The increasing economic and political importance of East Asia in the global political economy requires a deeper analysis of the nature of the capitalist systems in this region than has been provided by the existing literature on comparative capitalisms. This volume brings together conceptual and empirical analyses of the evolving patterns of East Asian capitalism against the backdrop of regional and global market integration and periodic economic crises since the
1980s. Focusing on China, Japan, South Korea, Indonesia, the Philippines, Malaysia, Taiwan, and Thailand, it provides an interdisciplinary account of variations, continuities, and changes in the institutional structures that govern financial systems, industrial relations, and product markets, and that
shape the evolution of national political economies.
While the volume encompasses a range of different cases, specific issues, and diverse methodologies, all the chapters address two dominant themes - the continuities and changes in the institutional underpinnings of capitalist development and the main driving forces behind them. The book thus provides an integrated analysis of how changing institutional practices in business, financial, and labour systems interact and affect the evolution of capitalist political economies in the
Andrew Walter is Professor of International Relations in the School of Social and Political Sciences at the University of Melbourne. Until September 2012 he was Reader in International Political Economy at the London School of Economics and Political Science. From 2001-2012 Andrew was an Academic Director of the TRIUM Global Executive MBA Programme, an alliance between the LSE, NYU Stern School of Business, and the HEC School of Management (Paris), which was ranked #2 in the world in 2011 by the Financial Times. Externally, over 2009-2012 he served as a member of the Council of Chatham House, a leading British think-tank of international affairs and currently sits on the Academic Advisory Panel of The International Centre for Financial Regulation and on the editorial board of the Review of International Studies, the house journal of the British International Studies Association. Xiaoke Zhang is Professor at the Manchester Business School, the University of Manchester. His research interests are in comparative political economy, with a regional focus on East Asia. His recent publications include The Political Economy of Capital Market Reforms in Southeast Asia (Palgrave Macmillan 2011) and International Financial Governance under Stress (Cambridge University Press, 2003, with Geoffrey R.D. Underhill).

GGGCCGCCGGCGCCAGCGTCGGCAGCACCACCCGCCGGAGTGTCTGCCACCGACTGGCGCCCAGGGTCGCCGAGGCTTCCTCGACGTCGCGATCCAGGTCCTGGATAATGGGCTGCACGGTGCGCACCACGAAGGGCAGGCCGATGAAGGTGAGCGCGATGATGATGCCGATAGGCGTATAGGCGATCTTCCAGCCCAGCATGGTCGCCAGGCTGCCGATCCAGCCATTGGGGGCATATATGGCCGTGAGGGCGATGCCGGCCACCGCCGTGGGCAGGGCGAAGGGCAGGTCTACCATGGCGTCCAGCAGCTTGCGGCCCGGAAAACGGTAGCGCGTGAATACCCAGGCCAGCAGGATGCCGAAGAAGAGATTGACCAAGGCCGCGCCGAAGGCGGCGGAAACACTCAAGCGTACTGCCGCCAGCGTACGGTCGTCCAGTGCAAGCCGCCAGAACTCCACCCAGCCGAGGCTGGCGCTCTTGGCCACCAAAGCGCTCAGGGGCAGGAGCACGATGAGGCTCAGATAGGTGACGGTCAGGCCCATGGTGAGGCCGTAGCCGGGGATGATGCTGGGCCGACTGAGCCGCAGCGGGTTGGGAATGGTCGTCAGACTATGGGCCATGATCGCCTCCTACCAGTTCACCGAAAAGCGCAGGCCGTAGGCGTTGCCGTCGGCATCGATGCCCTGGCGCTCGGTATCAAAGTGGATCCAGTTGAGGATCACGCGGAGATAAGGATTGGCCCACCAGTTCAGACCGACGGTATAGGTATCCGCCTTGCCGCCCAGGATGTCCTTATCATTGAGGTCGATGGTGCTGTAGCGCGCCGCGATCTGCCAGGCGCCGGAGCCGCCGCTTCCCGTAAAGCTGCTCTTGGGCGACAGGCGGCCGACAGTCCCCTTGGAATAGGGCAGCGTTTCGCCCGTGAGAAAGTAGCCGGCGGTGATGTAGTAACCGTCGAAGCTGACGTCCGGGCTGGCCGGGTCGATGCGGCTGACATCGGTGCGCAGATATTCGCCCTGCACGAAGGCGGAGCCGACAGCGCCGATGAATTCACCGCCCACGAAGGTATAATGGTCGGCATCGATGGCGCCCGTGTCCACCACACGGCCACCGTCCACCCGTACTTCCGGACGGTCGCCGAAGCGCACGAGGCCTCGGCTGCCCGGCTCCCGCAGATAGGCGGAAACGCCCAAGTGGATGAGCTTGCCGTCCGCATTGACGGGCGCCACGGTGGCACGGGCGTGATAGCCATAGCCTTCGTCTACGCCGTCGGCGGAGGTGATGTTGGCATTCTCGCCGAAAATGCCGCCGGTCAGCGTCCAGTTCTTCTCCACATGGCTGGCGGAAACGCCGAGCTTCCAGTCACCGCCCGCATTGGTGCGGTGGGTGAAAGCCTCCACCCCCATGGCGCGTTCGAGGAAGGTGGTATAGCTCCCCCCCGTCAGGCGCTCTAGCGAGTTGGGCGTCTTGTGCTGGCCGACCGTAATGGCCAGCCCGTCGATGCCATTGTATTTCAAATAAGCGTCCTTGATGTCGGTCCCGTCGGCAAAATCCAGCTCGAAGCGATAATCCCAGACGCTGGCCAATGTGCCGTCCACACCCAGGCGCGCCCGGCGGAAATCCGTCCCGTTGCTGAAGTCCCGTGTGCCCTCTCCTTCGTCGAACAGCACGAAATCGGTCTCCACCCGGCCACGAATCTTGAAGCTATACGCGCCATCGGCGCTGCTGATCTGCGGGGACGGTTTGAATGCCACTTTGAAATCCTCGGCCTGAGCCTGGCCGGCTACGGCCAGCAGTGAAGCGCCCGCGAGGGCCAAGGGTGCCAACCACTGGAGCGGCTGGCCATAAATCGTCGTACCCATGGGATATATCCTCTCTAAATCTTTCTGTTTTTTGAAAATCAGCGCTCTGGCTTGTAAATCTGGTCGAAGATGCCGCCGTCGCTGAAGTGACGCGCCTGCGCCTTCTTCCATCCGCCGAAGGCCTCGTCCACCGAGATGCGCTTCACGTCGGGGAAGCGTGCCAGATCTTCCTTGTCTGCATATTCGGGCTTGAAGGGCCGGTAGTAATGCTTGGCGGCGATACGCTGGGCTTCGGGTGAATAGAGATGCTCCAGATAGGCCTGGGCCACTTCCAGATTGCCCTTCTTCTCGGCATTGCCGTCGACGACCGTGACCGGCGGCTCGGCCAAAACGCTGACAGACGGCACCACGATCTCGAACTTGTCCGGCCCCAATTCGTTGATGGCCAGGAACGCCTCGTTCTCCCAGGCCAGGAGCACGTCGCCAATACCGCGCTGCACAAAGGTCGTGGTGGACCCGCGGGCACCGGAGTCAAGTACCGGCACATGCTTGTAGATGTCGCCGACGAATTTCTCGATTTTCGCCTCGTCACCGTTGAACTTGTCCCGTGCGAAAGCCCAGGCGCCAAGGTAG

PART ONE INTRODUCTION ; 1. Debating East Asian Capitalism: Issues and Themes ; PART TWO BUSINESS-GOVERNMENT RELATIONS AND DEVELOPMENT STRATEGIES ; 2. Government-industry Relations in China: A Review of the Art of the State ; 3. Not of a Piece: Developmental States, Industrial Policy and Evolving Patterns of Capitalism in Japan, Korea and Taiwan ; 4. State-business Linkages in Southeast Asia: The Developmental State, Neo-liberalism and Enterprises Development ; PART THREE LABOUR MARKETS AND INDUSTRIAL RELATIONS ; 5. Reform and Institutional Change in East Asian Labour Markets ; 6. Durable Subordination: Chinese Labour Regime through a South Korean Lens ; 7. Continuity and Change in the Japanese Economy: Evidence of Institutional Interactions between Financial and Labour Markets ; PART FOUR FINANCIAL MARKET STRUCTURES ; 8. Political Hierarchy and Finance: The Politics of China's Financial Development ; 9. The Political Economy of Financial Development in Southeast Asia ; 10. The Japanese Financial Sector's Transition from High Growth to the 'Lost Decades' ; 11. Dominant Coalitions and Capital Market Changes in Northeast Asia ; PART FIVE CONCLUSION ; 12. Understanding Variations and Changes in East Asian Capitalism